Evaluate Environmental Harm
Several federal laws charge NOAA with evaluating the impacts of oil spills, hazardous substance releases, and vessel groundings on marine and coastal natural resources.
There is no one-size-fits-all approach to damage assessment. We must therefore custom-tailor our technical approach for each pollution or grounding event.
We first determine whether impacts to natural resources have occurred and whether it is appropriate to proceed with a Natural Resource Damage Assessment (Investigation performed by trustees to identify injuries to natural resources caused by oil spills, hazardous substance releases, and grounding incidents in National Marine Sanctuaries, and plan restoration activities. The goal of NRDA is to restore natural resources and compensate the public for lost recreational use.). We collect time-sensitive data; evaluate available research and information about the type of injury; and determine what species and habitats are likely to have been affected. If we determine that habitats or wildlife have been harmed or could experience significant impacts, we often proceed with a full damage assessment.
During this phase, we conduct scientific studies to identify and quantify the negative impacts of the pollution or physical injury, including those resulting from cleanup or other actions taken as part of a response. Ecological studies evaluate how, and how badly, natural resources may have been injured. We also conduct economic studies to determine how recreational activities—such as fishing and swimming— have been affected.
Restoration planning often begins early in the assessment process. We start considering restoration options even as we are investigating natural resource injuries. Based on the results of the injury assessment, we identify and evaluate restoration options. We then draft and seek public comment on a restoration plan that includes our preferred restoration actions. The draft plan outlines the methods we propose to restore impacted resources and compensate for injuries from the time of impact to full recovery. We take into account comments received from the public before finalizing the restoration plan.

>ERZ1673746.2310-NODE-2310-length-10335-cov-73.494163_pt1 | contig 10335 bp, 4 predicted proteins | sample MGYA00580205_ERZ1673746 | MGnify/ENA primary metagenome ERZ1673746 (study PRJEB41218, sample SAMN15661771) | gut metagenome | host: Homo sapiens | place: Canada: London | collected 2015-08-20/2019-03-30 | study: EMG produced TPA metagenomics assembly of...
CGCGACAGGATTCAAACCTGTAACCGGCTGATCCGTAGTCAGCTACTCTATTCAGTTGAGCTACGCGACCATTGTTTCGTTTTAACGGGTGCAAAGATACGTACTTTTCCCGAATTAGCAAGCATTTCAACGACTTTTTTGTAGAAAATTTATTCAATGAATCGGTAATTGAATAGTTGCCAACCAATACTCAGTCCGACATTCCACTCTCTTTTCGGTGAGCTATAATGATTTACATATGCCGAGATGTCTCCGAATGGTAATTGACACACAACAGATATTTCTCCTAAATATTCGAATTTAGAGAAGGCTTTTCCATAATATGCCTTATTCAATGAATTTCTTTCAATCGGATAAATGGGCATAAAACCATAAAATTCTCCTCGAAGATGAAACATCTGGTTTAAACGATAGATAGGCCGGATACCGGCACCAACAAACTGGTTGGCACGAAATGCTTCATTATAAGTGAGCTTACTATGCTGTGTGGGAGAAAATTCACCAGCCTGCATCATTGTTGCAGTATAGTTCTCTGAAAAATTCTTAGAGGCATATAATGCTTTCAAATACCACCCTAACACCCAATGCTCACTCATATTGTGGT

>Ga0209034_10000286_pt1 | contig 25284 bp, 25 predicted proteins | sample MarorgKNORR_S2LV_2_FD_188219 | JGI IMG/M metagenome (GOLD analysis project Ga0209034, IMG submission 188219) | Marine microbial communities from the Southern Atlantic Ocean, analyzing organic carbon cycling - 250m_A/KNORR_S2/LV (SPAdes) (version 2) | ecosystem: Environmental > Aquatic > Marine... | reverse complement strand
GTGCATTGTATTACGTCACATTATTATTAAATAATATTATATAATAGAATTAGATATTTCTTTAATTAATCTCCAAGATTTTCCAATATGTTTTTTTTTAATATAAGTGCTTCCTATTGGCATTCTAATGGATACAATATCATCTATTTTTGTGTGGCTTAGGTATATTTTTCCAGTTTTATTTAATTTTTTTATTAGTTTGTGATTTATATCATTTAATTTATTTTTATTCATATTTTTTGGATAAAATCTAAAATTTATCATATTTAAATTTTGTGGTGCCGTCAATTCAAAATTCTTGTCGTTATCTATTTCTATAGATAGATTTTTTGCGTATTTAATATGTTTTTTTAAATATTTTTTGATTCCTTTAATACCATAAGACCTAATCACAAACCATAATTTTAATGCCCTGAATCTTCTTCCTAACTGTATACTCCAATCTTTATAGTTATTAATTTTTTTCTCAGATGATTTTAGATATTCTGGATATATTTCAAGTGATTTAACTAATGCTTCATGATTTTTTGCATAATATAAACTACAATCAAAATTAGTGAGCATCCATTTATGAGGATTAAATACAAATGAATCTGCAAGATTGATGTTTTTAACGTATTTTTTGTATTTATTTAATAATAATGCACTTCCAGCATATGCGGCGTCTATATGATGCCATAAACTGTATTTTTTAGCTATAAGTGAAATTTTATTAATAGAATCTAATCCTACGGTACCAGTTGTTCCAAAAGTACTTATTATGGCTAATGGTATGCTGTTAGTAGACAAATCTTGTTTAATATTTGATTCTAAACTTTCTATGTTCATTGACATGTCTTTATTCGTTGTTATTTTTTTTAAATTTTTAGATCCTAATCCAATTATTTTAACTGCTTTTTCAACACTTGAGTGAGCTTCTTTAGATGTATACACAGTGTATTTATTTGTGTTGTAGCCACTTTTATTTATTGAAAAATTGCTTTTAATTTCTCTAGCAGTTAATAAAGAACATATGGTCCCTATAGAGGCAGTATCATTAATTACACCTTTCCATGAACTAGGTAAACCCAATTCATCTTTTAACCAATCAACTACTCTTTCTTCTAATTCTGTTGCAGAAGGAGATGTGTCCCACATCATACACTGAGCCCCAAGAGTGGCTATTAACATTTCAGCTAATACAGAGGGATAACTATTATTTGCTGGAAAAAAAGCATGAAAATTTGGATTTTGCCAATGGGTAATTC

NOAA Works Cooperatively with Responsible Parties
NRDA regulations require us to invite those responsible for natural resource injuries to participate in the assessment. If they agree to participate, the process is referred to as a “cooperative NRDA.”
Cooperative assessments encourage settlements and offer responsible parties a role in planning restoration actions without undermining the trustees’ responsibilities. Collaboration generally results in lower damage assessment costs, a reduced risk of litigation, and shorter time between injury and restoration. The goals of this cooperative process are to expedite the restoration of injured natural resources, as well as to encourage innovative approaches.